Joel Block creates access and inspiration in the pole vaulting community amidst the pandemic.
MADISON, Wis. – When you hear the name Joel Block, you’re bound to hear about a Sun Prairie High School track and field coach who has made monumental strides in the American pole vaulting community.
Despite being named the 2021 High School Coach of the Year by USA Track and Field Pole Vault Department, Block’s legacy goes beyond pole vaulting. While he has played a monumental role in the development of the field, Block is much more than a title: he is an educator, mentor and friend.
Block’s humble beginnings trace back to the southwest corner of Wisconsin. He grew up in Lancaster, Wisconsin, a town of only about 4,000. The community was close; everybody knew everybody.
Sun Prairie High School’s head track and field coach, Douglas Maughan, understood this better than anyone else. He grew up alongside Block in Lancaster; they played sports and tackled high school together.
“If I have to make a big decision, he’s the guy I’m calling,” Maughan said. “The great thing about Joel is that he pushes you to really be the best you can be. He’s my best friend, [even today].”
It was in his hometown that Block discovered the world of pole vaulting, a sport that he had been exposed to in his younger years. He had found inspiration early on through a simple framed photograph in his childhood bedroom. Sitting among other awards, the photograph showed his father holding a pole vault pole. At the time, Block hadn’t known the sport’s significance.
“I knew what pole vaulting was, but I didn’t know what it took,” he said.
Throughout his early athletic career, Block found immense support from his coaches, consuming vast amounts of knowledge and growing admiration along the way. After placing sixth in pole vaulting at the annual Wisconsin State Track and Field competition his senior year, Block knew that that wasn’t the end of his pole vaulting career.
“I felt like there was unfinished business,” he recalled. “I knew I wanted to go to school to [eventually] become a coach, because my coaches really had become my mentors.”
This motivation and drive to become like his mentors pushed Block through his years as a student-athlete at UW-Stevens Point. He competed as a decathlete, which allowed him to learn the full scope of track and field and what it had to offer.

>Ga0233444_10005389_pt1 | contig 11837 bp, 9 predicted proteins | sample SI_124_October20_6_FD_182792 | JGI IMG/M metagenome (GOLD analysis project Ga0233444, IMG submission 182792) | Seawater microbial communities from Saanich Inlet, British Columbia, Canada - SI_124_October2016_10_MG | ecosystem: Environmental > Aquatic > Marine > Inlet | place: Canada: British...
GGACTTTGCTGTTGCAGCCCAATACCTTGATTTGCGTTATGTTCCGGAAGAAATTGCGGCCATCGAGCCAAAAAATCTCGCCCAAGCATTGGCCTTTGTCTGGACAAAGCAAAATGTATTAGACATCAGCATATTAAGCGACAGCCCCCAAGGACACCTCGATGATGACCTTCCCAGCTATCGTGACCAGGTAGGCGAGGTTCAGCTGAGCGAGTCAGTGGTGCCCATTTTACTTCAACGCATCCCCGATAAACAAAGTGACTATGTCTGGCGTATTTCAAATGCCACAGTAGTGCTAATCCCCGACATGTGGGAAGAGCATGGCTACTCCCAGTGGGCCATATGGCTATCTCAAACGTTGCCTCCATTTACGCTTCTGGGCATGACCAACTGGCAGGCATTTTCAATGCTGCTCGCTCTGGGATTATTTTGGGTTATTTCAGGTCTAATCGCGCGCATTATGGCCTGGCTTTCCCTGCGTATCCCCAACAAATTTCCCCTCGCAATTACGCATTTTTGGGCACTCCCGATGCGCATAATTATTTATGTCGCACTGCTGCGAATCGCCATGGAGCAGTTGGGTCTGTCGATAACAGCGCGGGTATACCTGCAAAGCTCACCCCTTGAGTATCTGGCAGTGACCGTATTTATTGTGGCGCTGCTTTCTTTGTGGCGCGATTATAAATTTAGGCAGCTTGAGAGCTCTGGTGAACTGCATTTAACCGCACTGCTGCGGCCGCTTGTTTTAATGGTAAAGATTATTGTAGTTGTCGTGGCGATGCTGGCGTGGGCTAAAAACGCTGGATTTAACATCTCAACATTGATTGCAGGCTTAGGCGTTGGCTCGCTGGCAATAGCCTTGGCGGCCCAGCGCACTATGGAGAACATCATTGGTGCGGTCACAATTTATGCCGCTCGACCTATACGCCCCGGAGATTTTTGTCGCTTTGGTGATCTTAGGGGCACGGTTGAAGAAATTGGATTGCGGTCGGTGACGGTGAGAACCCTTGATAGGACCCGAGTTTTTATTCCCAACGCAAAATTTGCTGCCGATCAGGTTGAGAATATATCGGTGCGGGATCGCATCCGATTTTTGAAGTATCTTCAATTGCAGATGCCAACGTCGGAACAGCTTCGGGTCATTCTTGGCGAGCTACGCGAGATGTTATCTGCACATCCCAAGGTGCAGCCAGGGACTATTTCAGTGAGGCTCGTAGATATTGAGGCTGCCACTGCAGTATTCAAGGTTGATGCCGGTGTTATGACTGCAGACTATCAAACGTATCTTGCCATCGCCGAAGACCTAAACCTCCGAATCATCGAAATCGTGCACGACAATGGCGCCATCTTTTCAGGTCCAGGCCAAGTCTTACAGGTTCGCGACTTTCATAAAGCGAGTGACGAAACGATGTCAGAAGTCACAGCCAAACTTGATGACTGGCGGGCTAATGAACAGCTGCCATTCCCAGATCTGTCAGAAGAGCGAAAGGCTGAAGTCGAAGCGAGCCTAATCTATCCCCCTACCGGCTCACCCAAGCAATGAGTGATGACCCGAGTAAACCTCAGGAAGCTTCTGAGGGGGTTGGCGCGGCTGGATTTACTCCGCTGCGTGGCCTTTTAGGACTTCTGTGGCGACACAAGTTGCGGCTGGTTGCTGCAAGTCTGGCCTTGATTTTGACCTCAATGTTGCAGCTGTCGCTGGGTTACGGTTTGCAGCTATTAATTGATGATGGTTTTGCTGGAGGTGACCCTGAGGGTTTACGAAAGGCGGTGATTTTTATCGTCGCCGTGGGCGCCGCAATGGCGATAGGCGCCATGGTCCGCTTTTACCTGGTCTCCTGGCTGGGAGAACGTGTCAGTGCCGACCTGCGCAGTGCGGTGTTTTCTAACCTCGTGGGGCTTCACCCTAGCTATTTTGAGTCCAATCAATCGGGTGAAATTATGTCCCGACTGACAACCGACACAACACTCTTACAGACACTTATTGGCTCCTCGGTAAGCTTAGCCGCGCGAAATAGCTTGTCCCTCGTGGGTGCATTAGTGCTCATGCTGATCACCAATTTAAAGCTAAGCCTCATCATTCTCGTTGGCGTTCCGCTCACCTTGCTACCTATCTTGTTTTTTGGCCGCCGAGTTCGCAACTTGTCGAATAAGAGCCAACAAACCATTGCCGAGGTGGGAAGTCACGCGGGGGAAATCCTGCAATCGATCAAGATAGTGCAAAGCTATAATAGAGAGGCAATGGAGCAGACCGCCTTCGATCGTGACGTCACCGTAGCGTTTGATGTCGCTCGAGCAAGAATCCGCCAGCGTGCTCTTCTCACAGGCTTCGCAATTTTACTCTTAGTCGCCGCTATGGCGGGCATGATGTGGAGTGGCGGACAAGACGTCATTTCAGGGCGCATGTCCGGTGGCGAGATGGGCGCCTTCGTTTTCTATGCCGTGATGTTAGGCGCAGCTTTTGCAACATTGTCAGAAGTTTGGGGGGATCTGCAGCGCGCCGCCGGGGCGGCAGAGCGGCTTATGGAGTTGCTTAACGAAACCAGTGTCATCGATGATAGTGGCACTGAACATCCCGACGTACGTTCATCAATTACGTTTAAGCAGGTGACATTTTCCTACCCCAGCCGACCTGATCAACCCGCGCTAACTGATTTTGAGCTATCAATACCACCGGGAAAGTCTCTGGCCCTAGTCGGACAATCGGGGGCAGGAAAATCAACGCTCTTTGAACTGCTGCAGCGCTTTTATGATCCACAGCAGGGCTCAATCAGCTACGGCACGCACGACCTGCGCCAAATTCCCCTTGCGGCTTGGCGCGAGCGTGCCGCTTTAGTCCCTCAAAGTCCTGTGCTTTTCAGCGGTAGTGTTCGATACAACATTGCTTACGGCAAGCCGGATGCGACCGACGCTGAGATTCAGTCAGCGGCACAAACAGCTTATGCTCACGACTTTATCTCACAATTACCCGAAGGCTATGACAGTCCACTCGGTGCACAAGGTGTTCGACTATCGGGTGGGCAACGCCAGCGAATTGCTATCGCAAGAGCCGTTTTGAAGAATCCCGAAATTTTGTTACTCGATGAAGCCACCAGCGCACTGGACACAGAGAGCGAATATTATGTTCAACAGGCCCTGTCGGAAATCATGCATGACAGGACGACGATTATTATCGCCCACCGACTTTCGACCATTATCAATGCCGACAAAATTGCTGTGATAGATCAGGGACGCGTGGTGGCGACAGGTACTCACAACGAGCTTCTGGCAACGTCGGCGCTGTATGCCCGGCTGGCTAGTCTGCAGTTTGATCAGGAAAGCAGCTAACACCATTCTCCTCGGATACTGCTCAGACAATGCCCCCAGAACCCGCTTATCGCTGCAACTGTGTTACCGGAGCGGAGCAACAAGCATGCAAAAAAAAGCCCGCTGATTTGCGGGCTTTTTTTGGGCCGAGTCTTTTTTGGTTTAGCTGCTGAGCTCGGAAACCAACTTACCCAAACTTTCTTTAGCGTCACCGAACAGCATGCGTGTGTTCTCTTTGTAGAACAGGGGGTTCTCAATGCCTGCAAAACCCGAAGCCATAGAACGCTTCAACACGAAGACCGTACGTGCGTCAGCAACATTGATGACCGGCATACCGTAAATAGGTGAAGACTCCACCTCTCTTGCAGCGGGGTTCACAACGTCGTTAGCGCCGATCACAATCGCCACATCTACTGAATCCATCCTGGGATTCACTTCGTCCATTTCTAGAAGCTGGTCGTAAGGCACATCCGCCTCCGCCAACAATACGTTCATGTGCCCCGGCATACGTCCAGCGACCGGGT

Upon graduating from Stevens Point, Block took up various teaching positions across the state, moving from school and track programs every couple of years. He gained valuable experience, coaching a number of athletes to the state meet while “rewriting record books” at a number of schools.
However, it wasn’t until 2010 that Block’s life was forever changed. After applying with low hopes of getting in, he was accepted to attend the Emerging Elite Coaches Clinic in Chula Vista, California.
One small decision opened up monumental doors for Block. While at the clinic, he met Brian Yokoyama — National Chairperson for USA Track & Field Men’s and Women’s Pole Vault. The two became close throughout the clinic, and Yokoyama knew instantly how extraordinary Block was.
“I could tell right away that he was a guy that had a lot of passion for pole vault,” Yokoyama said. “You could tell that he was someone really special. I knew that he could help us with USA pole vaulting.”
Yokoyama invited Block to attend the annual National Pole Vault Summit in Reno, Nevada the following year, a first for the young coach. To date, Block has attended the summit every year following 2011, speaking and teaching others at the event.
For Yokoyama, it’s easy to see how Block’s work ethic is unmatched.
“It’s not about how high the vaulter you coach, it’s about the quality coaching given,” Yokoyama said. “In that respect, I think he’s one of the best coaches in the world. Hands down.”
It was this work ethic that pushed Block through his most challenging endeavor yet: the COVID-19 pandemic.
In the early months of 2020, Block was the current assistant track and field coach at Sun Prairie High School, a position that he holds today. It was after track practice shut down in March 2020 that Block realized he had to switch up his approach to coaching. In-person training could no longer happen, but his athletes still needed to learn.
His solution? A YouTube series dedicated to educating athletes on everything pole vault.
“I wanted to learn from the best in the world, and I wanted to have a front row seat,” Block said.
The series was an instant hit, racking in thousands of views from across the world. Block hosted world-class athletes and coaches, including Olympic pole vaulters Sam Kendriks, Mondo Duplantis and many more. The series was one of the developmental reasons for Block’s earning the2021 USA Track & Field Coach of the Year. But the inspiration for the series was much simpler: to bring a community together.
“I didn’t win this award because I’m the best high school pole vault coach in the country or because I coached thousands of state champions. It’s really because I had a vision and a dream to connect as many people as possible in a very difficult time,” Block said.
As someone who has been with Block through it all, Maughan isn’t surprised. “He’s an innovator, he thinks outside the box for everything,” he said. “As an educator and coach, I feel as though I constantly have to be innovating the program to stay ahead of him.”
To others, Block’s resilience in the pole vaulting community is not something to disregard. Despite Block not coaching world-class athletes, Yokoyama knows just how influential he is.
“If Joel was working at a university or working with world-class athletes, I wouldn’t want to coach against him,” he said. “That’s the bottom line. He knows what it takes.”
“He’s just invaluable,” Yokoyama said with a smile. “We wouldn’t be where we are without him.”